Lilly Receives FDA Breakthrough Therapy Designation for Baricitinib for Alopecia Areata
Baricitinib is currently approved for the treatment of adults with moderately to severely active rheumatoid arthritis (RA).
Indianapolis: Eli Lilly and Company and Incyte Corporation has announced that the U.S. Food and Drug Administration (FDA) has granted Breakthrough Therapy designation to baricitinib for the treatment of alopecia areata (AA), an autoimmune disorder that can cause unpredictable hair loss on the scalp, face and other areas of the body. The Breakthrough Therapy designation aims to expedite the development and review of drugs that are intended to treat a serious condition when preliminary clinical evidence indicates that the drug may demonstrate substantial improvement over already available therapies on a clinically significant endpoint(s).
"Patients with AA currently do not have any FDA-approved treatment options available to them," said Lotus Mallbris, M.D., Ph.D., vice president of immunology development at Lilly. "AA not only causes hair loss but also may be a psychosocial burden for people living with this disease. At Lilly, we aspire to create new medicines that can give hope to patients. We look forward to working with the FDA to further explore baricitinib's potential to become the first approved treatment option for these individuals."
The FDA Breakthrough Therapy designation is based on the positive Phase 2 results of Lilly's adaptive Phase 2/3 study BRAVE-AA1, which evaluated treatment with baricitinib versus placebo in adult patients with AA. In the Phase 2 portion of the BRAVE-AA1 study up to Week 36, there were no new safety signals with no serious adverse events reported. The reported treatment-emergent adverse events (TEAEs) were mild or moderate and the most common included upper respiratory tract infections, nasopharyngitis and acne.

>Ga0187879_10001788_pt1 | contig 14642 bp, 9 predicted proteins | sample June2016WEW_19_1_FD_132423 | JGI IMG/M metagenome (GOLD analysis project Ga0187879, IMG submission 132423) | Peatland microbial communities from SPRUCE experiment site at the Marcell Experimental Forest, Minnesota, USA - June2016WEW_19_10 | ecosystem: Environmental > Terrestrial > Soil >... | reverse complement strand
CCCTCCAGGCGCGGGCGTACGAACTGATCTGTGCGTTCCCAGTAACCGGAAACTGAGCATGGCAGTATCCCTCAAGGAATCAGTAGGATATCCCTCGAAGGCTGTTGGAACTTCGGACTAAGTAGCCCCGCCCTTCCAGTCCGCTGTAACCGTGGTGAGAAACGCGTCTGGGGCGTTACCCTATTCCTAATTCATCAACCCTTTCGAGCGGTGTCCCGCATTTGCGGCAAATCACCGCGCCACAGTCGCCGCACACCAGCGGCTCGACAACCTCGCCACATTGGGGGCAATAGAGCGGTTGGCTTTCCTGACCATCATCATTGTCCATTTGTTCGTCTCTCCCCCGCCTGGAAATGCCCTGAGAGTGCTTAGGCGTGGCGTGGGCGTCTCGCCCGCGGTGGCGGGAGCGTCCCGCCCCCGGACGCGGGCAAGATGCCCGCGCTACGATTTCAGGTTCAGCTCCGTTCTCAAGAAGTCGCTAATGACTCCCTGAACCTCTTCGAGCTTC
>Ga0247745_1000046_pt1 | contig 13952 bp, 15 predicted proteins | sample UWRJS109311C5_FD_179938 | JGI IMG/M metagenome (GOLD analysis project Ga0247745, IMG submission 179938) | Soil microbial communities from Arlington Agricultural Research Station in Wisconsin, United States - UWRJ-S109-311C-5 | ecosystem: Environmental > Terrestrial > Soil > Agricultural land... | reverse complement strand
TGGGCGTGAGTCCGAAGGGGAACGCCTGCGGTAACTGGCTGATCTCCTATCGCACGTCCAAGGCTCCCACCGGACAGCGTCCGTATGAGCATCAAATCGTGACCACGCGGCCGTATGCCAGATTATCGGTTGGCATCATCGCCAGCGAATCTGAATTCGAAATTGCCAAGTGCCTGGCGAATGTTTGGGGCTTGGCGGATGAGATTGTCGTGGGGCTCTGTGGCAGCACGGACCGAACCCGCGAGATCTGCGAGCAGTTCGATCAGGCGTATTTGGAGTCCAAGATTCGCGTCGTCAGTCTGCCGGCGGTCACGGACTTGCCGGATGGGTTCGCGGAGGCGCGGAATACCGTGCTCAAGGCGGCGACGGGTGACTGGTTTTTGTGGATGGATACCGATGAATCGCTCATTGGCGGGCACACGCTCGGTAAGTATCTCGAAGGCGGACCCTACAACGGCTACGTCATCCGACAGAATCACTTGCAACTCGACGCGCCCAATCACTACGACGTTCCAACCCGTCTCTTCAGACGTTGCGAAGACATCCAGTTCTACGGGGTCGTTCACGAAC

Based on the interim results of the Phase 2 part of the study, the Phase 3 portion of BRAVE-AA1 and an additional Phase 3 double-blind study (BRAVE-AA2), are currently assessing the efficacy and safety of the 2-mg and 4-mg doses of baricitinib relative to placebo.
"There are millions of people around the world affected by and living with AA," said Dory Kranz, president and CEO of the National Alopecia Areata Foundation. "We're encouraged by baricitinib's potential to be one of the first FDA-approved medicines to treat AA."
Baricitinib is currently approved for the treatment of adults with moderately to severely active rheumatoid arthritis (RA). More than 100,000 patients have experience using baricitinib, which is approved in over 65 countries including the U.S., member states of the EU and Japan. It is marketed as OLUMIANT®.